The reason why we launched EERE’s cross-cutting Clean Energy Manufacturing Initiative is because after three or four decades of investment in cutting-edge research, development and demonstration we are now really close to direct cost competitiveness for a number of clean energy technologies. In the next five to ten years, many of these technologies will become directly cost-competitive with fossil fuel alternatives, at which point these markets are going to grow from hundreds of billions of dollars to multi-trillion dollar markets. I’m now getting less concerned that we won’t get to cost competitiveness and am getting more concerned that if we don’t make the necessary and appropriate investments in our innovation and manufacturing capacity, the preponderance of this multi-trillion dollar per year manufacturing value-add will go overseas.
What kind of role is EERE playing? Is it coordinating? Supporting the scale up of new technologies? Developing new technologies?
Of course, the private sector is going to scale new businesses, but the high-impact role of government is to convene industry, research institutions and relevant government agencies to facilitate the development of successful clean energy manufacturing strategies. To make sure we’ve done our homework and analysis to understand what’s being done in other countries. To ask what the fundamental cost structures and competitive advantages are in the United States. To identify our fundamental weaknesses and strengths. We can then develop strategies and public-private partnerships to leverage our strengths to make sure we have competitive manufacturing or overcome some of our weaknesses.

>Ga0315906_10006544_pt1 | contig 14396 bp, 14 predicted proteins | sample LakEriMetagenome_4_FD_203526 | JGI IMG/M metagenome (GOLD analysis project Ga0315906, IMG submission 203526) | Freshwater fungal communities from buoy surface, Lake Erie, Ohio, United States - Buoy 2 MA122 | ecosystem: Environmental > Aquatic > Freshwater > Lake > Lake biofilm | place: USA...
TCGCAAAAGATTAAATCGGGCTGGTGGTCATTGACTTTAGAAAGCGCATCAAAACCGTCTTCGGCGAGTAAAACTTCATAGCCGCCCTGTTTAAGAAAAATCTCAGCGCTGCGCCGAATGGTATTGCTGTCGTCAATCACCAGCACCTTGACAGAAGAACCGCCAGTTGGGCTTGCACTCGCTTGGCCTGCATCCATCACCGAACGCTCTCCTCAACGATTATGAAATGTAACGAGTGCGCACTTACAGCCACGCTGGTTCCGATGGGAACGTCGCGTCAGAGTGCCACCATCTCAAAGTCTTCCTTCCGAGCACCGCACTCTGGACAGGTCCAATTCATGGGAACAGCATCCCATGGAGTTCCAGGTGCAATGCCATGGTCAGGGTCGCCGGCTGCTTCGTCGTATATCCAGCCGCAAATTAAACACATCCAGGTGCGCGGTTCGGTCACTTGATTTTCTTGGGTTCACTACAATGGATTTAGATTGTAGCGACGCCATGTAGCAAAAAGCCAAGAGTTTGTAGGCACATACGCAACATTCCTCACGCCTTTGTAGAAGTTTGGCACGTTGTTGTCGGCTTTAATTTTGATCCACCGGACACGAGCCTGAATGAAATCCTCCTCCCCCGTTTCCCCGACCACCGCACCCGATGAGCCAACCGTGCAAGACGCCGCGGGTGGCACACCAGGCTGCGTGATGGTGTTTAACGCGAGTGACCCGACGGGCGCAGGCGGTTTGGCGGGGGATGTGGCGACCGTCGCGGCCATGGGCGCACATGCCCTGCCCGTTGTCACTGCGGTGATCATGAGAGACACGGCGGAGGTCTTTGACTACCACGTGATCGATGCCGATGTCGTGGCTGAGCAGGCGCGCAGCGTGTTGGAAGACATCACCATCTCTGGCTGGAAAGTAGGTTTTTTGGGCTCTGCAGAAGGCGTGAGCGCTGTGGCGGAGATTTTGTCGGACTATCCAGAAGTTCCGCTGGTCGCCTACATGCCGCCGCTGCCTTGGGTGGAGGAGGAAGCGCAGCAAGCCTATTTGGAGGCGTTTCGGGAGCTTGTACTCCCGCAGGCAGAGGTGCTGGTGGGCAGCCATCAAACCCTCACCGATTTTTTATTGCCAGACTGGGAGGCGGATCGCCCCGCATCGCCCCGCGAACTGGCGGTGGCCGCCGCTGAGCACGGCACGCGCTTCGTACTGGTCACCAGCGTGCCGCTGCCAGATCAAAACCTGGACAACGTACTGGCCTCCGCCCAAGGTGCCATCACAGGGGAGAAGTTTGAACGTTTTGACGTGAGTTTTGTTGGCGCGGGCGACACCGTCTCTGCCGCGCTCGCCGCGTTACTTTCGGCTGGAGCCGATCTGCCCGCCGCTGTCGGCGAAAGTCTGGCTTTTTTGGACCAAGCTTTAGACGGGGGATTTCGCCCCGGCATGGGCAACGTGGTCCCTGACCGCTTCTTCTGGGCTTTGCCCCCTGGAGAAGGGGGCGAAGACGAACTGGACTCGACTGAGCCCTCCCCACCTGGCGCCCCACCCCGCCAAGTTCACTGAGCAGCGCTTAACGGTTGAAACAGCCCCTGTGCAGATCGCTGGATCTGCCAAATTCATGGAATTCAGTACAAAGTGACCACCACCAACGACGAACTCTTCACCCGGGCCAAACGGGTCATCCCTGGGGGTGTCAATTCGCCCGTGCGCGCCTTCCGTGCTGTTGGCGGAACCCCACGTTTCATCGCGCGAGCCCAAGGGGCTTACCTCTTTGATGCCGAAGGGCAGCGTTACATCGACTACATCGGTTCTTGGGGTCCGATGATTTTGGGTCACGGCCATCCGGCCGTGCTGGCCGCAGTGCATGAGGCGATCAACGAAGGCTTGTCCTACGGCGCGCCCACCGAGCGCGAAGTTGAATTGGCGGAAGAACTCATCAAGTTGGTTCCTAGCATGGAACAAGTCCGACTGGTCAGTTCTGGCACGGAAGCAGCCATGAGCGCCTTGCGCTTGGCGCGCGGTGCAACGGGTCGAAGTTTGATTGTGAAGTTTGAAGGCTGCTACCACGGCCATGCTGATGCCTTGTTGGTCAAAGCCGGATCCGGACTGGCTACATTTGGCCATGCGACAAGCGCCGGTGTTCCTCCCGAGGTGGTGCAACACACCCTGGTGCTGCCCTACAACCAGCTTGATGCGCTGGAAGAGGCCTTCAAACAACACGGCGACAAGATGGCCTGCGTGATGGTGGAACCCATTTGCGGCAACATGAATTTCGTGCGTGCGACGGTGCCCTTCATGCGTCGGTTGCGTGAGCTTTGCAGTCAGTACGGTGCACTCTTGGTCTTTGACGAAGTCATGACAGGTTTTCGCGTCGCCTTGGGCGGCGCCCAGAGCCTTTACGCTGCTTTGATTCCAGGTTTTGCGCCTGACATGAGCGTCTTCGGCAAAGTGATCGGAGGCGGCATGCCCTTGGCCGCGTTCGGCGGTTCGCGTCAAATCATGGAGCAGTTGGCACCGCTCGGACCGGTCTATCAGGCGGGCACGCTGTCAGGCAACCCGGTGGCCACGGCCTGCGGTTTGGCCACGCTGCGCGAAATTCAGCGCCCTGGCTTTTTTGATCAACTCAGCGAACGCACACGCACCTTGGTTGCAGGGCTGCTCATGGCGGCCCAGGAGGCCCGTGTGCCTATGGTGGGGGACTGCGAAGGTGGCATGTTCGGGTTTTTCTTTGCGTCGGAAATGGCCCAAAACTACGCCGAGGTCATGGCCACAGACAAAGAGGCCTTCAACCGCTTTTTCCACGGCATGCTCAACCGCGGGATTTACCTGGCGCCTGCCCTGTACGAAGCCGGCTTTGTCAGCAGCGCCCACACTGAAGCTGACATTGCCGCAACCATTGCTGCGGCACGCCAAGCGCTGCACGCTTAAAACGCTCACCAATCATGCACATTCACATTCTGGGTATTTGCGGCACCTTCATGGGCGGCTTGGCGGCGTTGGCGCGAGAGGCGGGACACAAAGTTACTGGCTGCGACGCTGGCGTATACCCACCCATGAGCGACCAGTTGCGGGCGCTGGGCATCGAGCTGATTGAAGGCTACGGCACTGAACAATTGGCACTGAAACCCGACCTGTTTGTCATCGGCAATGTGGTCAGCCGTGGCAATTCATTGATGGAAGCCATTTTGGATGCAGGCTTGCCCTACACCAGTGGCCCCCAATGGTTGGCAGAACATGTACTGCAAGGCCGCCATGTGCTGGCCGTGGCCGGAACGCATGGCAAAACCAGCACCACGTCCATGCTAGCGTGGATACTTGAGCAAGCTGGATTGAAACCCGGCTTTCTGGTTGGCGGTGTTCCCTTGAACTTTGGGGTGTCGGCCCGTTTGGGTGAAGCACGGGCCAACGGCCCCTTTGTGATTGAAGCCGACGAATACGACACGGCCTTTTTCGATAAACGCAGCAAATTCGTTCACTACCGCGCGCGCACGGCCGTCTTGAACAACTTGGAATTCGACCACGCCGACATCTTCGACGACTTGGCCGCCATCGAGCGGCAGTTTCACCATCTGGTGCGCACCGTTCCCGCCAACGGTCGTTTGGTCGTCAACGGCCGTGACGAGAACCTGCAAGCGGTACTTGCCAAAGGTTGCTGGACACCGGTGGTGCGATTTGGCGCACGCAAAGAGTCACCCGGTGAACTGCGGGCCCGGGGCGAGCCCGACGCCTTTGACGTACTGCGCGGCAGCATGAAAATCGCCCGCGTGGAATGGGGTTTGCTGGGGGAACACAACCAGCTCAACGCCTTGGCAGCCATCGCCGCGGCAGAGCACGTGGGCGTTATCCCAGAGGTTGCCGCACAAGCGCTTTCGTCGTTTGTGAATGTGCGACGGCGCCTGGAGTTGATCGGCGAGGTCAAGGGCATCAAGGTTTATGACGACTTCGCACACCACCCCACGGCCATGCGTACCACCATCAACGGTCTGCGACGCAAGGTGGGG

The Clean Energy Manufacturing Initiative is a silo-breaking, cross-cutting EERE initiative to work with industry, the National Labs and other stakeholders to develop credible, coherent strategies for enhancing our clean energy manufacturing competitiveness. We’re investing in a wide array of technologies, such as biofuels, solar, wind, LEDs, more efficient HVAC units, and so on. And what we’re doing is not only understanding what is required to make the technologies cost and performance competitive, but also asking what R&D investments we need to be making to support competitive opportunities or break down barriers to competitiveness.
What makes EERE’s clean energy manufacturing investments different from, say, the 48(C) advanced manufacturing tax credit? Do we need both?
I’d say they’re very complimentary. The 48(C) tax credit is part of an ecosystem of efforts that this administration has put forward to support U.S. manufacturing. EERE’s Clean Energy Manufacturing Initiative is DOE’s contribution to the President’s broader Advanced Manufacturing Initiative. And we’re doing some new things that I’m very excited about.